After the Orissa High court ordered a stay on safeguard duty, the Ministry of Finance announced that the government will, for the time being, not insist on the payment of safeguard duty on solar imports.
We believe that the growing solar capacity of the country has largely been the result of the imported goods that are of high quality and are available at a cheaper cost as compared to low-quality but expensive local goods. Crisil had said in a note that the project costs of solar projects based on imported modules could increase by nearly 15–20 per cent (at current prices) if the safeguard duty is imposed.
This is going to stagnate the ongoing growth of solar in the country, affecting the National Solar Mission.
It is common knowledge that the safeguard duty does not encourage local manufacturing, but it simply protects it. And protecting against predatory pricing makes sense only if the domestic industry is otherwise a worthy contender. The Indian solar manufacturing has been plagued, firstly by a lack of silicon in the country- the most basic raw material required in solar panels and secondly, by the lack of infrastructure to establish huge manufacturing plants and third, outdated machinery.
The safeguard duty, although levied with great intent is highly flawed. It makes no sense to impose it just for two years as this period is too small for the domestic industry to recover. In a further blow to most ‘domestic manufacturers,’ SEZ units have not been covered under the benefit. But it is the project developers, reliant on imported modules, that stand to lose the most.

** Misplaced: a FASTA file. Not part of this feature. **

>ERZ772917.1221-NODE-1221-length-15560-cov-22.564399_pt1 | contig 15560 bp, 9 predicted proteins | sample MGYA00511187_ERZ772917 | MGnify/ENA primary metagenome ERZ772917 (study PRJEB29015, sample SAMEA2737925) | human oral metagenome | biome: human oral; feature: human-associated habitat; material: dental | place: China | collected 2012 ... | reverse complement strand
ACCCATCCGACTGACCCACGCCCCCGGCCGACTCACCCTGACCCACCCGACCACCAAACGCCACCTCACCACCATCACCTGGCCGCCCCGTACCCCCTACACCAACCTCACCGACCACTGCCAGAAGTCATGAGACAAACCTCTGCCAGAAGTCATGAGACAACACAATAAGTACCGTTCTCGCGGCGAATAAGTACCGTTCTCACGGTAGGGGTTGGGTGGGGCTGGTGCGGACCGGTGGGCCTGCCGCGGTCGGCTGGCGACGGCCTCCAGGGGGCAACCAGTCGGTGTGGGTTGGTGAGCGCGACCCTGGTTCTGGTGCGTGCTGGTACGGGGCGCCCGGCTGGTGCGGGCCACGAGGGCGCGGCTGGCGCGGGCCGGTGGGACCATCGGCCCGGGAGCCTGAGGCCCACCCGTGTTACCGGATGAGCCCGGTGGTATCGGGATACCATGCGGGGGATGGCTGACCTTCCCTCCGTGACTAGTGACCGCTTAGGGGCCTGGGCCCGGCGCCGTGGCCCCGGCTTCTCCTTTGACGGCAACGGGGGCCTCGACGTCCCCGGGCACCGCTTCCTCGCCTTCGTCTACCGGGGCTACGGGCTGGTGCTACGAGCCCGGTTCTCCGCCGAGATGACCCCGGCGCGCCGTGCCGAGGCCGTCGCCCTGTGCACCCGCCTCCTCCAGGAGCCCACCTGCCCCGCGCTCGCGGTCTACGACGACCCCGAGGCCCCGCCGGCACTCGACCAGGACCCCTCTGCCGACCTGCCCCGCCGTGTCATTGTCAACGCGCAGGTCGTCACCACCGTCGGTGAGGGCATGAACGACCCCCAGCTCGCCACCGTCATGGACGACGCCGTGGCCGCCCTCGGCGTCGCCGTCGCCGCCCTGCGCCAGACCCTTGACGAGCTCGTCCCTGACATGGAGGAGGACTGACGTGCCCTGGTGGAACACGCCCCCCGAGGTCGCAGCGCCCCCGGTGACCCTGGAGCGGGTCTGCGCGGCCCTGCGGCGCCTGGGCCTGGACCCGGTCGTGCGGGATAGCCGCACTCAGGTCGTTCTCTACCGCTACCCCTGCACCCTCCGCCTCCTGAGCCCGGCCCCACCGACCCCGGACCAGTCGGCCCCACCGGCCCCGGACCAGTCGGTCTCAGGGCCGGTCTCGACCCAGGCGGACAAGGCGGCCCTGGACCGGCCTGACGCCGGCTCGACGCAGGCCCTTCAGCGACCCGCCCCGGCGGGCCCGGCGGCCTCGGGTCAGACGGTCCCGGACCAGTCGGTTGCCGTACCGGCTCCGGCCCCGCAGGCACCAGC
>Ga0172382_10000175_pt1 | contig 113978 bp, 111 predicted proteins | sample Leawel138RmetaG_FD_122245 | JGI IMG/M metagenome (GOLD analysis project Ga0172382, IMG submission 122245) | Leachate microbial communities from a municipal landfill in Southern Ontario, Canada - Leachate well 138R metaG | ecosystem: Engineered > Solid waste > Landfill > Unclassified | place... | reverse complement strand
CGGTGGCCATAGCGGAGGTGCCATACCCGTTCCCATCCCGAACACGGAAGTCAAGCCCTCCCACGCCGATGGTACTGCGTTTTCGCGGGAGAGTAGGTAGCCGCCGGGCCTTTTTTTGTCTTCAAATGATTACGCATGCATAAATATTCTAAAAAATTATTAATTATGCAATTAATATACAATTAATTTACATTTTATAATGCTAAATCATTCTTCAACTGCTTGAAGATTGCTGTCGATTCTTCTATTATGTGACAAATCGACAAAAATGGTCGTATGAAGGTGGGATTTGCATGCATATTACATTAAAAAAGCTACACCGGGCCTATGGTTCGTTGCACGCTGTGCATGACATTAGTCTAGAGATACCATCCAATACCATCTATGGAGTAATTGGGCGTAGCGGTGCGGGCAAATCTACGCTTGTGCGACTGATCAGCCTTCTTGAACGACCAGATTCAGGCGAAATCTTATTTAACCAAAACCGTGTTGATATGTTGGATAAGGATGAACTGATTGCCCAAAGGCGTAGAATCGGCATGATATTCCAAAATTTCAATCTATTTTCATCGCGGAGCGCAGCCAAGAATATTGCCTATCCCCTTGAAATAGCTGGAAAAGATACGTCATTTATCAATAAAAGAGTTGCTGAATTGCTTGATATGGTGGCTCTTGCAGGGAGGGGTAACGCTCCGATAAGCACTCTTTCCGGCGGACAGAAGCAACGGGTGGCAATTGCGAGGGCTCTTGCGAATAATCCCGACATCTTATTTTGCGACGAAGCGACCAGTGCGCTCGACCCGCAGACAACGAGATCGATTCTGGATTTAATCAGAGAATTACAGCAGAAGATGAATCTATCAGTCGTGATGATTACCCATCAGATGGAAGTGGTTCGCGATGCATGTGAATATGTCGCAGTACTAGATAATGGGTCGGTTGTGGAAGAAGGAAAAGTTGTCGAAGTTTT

Another flaw with the safeguard duty is that even if the Indian industry manufactures these goods at 100% of their capacity, the current demand for solar panels is much higher than what the domestic industry can produce.
We will anyway have to import goods to meet the leftover requirements which will easily be over 5GW annually at the most conservative estimates for the next couple of years.
A lot of sector analysts and industry players have stated that not only the period of two years is too little
to provide any real benefit, but also that the safeguard duty will adversely impact ongoing solar projects dependent on imported cells.
We are also of the similar opinion that the imposition of safeguard duty and that too just for two years is not going to be fruitful and won’t end up achieving its purpose. Letting the Indian solar producers import solar goods from Chinese and Malaysian companies should be allowed as it will not only help increase the solar capacity of the country and meet the 100 GW target but also provide cost-effective and high-quality material to do so.
Most of the new auctions and PPA’s have a clause which states that the tariffs will be renegotiated upwards if there is an imposition of duties and taxes that are introduced post the date of the PPA.
Moreover, such negotiations will involve the process of the PPA going through bureaucratic channels and requiring approvals from multiple agencies. This will result in further delays in the projects.
This post was originally published on Medium in Artha Energy Resources on 11 October 2018 by the author as part of her work at the company.